each holding twenty or thirty gallons

The Greek that is translated into English as “each holding twenty or thirty gallons” where the Greek ē (ἢ) or “or” is directly translated and relates to an approximation cannot be directly translated in languages where the equivalent of “or” can only relate to mutually exclusive options. In Anyin, for instance, the solution is “Each jar, if it does not contain twenty gallons of water, it can contain thirty.”

Source: Etienn Koffi in The Bible Translator 1994, p. 434ff.

complete verse (Galatians 1:8)

Following are a number of back-translations of Galatians 1:8:

  • Uma: “But I say to you, whoever brings a Good News that is different, that is not the same as the Good News that we (excl.) already announced to you, [may] God curse them! Whether it is we (excl.) ourselves or even an angel from heaven, they must definitely be cursed by God!” (Source: Uma Back Translation)
  • Yakan: “But if there is a person or even yet we (excl.) or even yet an angel from heaven and he proclaims/preaches a different good news than/from the true teaching which we (excl.) have preached to you, truly he will go to hell.” (Source: Yakan Back Translation)
  • Western Bukidnon Manobo: “However, I say to you that if there’s anyone – even if it is we, or even an angel who comes from Heaven – and he preaches to you that which he calls Good News but it is different and it is not the true doctrine which we preached to you, may he be placed in hell.” (Source: Western Bukidnon Manobo Back Translation)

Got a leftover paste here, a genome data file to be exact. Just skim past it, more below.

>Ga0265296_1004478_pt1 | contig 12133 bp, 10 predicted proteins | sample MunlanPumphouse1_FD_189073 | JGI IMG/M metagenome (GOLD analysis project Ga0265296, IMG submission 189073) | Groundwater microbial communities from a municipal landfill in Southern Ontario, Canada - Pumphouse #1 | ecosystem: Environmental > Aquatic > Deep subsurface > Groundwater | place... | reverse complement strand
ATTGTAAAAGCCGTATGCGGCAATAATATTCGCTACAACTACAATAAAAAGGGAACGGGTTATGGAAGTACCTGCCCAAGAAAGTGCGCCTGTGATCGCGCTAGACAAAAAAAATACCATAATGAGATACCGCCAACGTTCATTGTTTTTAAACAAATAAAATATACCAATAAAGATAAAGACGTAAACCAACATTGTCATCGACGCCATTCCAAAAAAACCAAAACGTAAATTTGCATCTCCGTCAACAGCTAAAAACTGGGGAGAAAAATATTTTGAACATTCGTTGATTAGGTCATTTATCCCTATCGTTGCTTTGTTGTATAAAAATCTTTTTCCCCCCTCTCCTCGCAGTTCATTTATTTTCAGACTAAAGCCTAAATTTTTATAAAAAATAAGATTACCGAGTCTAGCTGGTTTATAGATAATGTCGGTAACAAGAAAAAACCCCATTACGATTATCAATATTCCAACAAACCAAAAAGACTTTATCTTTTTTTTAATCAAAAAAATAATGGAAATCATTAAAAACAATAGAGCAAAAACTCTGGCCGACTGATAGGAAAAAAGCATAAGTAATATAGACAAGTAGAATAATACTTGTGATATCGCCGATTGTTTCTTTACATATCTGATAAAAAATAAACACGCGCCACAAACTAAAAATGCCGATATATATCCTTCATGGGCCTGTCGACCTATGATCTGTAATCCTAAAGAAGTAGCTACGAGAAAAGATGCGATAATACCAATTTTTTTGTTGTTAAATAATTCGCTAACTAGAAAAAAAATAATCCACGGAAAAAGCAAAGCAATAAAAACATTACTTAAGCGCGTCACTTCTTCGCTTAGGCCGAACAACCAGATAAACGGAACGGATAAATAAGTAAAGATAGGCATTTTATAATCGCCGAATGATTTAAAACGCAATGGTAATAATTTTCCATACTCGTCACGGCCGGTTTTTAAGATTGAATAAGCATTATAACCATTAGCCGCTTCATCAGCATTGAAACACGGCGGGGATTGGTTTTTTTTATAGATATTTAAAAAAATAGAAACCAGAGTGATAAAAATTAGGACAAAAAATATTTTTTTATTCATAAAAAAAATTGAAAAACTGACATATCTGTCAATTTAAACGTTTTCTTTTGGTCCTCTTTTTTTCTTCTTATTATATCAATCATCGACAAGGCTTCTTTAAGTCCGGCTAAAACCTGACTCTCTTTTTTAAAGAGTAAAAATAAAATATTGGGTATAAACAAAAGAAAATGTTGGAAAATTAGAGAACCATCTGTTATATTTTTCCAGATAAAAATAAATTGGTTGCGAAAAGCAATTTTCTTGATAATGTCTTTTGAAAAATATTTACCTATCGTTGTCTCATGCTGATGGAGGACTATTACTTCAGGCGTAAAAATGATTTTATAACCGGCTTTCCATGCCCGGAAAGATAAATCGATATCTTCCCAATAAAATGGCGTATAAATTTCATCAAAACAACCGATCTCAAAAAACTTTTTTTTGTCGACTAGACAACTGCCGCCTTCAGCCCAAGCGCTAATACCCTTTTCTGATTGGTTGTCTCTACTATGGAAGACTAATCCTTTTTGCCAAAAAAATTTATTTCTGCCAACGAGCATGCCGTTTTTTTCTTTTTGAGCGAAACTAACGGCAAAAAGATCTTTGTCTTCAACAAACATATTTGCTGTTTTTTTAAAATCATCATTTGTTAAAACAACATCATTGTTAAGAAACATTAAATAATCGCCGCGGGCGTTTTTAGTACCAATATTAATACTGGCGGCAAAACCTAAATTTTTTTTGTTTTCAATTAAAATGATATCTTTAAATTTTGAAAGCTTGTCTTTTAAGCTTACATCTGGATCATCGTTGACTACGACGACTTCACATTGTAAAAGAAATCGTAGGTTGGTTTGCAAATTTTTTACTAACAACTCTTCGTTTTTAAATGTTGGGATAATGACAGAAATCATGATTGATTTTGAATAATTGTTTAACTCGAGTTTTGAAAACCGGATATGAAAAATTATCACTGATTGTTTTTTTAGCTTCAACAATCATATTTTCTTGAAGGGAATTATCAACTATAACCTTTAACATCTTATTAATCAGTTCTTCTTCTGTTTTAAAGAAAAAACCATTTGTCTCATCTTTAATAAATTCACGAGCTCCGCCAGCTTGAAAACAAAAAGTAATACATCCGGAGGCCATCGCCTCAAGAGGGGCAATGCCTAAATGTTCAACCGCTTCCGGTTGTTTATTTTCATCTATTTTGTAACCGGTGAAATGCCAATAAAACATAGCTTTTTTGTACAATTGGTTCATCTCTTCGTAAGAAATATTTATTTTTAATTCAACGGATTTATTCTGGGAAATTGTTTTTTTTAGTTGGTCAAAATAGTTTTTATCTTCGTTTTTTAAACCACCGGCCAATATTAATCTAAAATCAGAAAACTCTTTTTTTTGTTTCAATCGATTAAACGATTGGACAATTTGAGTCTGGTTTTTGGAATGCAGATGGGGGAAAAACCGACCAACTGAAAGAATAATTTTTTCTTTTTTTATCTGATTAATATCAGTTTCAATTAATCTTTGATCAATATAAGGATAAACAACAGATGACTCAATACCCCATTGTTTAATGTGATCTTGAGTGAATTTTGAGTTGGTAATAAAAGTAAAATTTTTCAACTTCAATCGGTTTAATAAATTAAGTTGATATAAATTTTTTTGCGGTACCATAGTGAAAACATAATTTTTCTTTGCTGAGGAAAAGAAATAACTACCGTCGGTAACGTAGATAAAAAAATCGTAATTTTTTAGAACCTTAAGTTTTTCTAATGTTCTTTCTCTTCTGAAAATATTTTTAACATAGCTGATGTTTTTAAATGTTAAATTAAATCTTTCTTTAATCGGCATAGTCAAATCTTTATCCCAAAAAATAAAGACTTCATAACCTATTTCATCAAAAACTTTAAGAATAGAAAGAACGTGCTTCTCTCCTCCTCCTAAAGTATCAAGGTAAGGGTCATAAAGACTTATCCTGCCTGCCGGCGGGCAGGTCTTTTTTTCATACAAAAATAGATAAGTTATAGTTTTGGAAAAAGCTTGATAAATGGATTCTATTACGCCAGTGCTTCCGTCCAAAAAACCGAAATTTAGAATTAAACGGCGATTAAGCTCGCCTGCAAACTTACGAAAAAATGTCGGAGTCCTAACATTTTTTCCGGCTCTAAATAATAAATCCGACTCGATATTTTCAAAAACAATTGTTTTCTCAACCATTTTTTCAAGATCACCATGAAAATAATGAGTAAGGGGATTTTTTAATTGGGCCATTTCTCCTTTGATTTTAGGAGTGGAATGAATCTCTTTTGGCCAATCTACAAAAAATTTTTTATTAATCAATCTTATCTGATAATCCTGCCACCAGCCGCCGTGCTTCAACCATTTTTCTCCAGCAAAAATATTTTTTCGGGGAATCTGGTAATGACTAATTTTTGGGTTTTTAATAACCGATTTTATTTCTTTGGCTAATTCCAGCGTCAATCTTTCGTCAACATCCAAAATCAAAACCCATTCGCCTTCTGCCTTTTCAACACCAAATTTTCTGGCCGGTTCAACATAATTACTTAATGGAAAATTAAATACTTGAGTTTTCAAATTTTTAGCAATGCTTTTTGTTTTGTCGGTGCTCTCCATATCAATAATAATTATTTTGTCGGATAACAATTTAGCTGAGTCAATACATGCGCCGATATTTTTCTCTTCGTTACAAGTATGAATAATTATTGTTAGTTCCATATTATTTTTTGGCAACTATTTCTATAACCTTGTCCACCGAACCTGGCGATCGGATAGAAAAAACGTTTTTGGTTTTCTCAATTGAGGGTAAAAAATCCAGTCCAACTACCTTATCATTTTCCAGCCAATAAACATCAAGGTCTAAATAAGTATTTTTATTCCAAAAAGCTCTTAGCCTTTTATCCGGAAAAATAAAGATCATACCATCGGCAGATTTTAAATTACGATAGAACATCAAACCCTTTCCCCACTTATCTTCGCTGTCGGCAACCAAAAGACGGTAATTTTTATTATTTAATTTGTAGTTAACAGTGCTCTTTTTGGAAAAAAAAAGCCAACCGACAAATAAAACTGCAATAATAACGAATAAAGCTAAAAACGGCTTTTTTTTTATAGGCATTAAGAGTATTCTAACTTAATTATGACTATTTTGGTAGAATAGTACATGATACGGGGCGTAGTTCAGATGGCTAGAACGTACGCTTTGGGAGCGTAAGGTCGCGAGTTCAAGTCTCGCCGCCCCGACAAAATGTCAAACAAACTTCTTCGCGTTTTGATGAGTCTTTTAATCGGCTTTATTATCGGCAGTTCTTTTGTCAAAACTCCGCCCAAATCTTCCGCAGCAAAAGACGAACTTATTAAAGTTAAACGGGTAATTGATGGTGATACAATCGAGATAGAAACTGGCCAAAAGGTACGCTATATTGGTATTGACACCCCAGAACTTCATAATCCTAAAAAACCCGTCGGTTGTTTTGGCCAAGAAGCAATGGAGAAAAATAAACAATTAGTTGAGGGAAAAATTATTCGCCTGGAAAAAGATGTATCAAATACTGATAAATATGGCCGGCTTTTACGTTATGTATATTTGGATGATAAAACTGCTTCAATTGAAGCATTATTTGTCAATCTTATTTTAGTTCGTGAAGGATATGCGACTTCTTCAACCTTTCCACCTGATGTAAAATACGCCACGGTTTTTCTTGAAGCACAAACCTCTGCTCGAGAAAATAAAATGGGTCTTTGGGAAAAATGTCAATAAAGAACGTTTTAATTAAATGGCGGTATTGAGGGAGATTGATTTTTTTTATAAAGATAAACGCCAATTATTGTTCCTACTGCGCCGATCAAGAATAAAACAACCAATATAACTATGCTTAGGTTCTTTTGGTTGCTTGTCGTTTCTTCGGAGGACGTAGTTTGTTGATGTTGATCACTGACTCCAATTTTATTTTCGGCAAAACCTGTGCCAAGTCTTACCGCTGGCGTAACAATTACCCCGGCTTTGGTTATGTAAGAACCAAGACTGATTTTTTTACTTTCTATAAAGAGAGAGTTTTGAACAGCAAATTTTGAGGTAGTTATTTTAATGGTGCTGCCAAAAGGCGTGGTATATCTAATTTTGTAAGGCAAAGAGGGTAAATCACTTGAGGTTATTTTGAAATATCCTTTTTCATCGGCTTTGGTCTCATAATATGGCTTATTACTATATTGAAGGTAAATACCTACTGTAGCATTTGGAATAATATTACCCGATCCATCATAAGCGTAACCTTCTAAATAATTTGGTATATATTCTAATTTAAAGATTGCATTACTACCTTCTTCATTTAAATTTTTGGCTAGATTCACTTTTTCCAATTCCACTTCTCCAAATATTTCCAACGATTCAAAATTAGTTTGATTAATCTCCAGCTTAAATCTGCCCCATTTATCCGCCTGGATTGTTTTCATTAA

• Kankanaey: “I warn you that even if we (excl.) ourselves or an angel from heaven were to go preach something different from the good news that we (excl.) preached to you previously, may he be punished in hell forever.” (Source: Kankanaey Back Translation)
  • Tagbanwa: “But well, the truth of it is, whoever teaches you differently from that which we (excl.) taught, it’s really necessary that God punish him with unlimited punishment, even (if it’s) us (excl.) apostles, or one of the angels from heaven/sky.” (Source: Tagbanwa Back Translation)
  • Tenango Otomi: “But even though we ourselves, or an angel should come from heaven, if one should arise to tell you another good news and it is not just the same as the word we have already told you, then the one who tells a different word will go to punishment.” (Source: Tenango Otomi Back Translation)
  • Anyin: “If even us, we come tell you a new matter and if that matter and the one we told you before are not the same, let misfortune hit us. Also if an angel comes from heaven and comes tells you a new matter, and if that new matter and the one we told you before are not the same, let misfortune hit him.” Click or tap here to see an explanation of this translation

    “The Greek verb translated in English as ‘should preach’ is in the third person singular. It is also in the third person singular in French and in Spanish. The agreement of the verb with ‘angel’ as opposed to ‘we’ (Paul and his friends) poses problems of language and meaning in some African languages with resumptive pronouns [=a personal pronoun appearing in a relative clause, which restates the antecedent after a pause or interruption, such as ‘This is the girl that whenever it rains she cries‘]. In Anyi, for instance, if the verse is translated without paying attention to the issues of resolution rules, Paul could be taken to mean that if he and his friends were to come back and preach a different gospel they would not be accursed. However if an ‘angel’ preached a different message he would be accursed. (…) The best way to translate Galatians 1.8 and verses like it without producing an ungrammatical sentence or translating the verse incompletely is to make two separate sentences. In one sentence ‘should preach’ and ‘him’ agree with ‘we,’ and in the other ‘should preach’ and ‘him’ agree with ‘angel.'”

    Source: Etienn Koffi in The Bible Translator 1994, p. 434ff.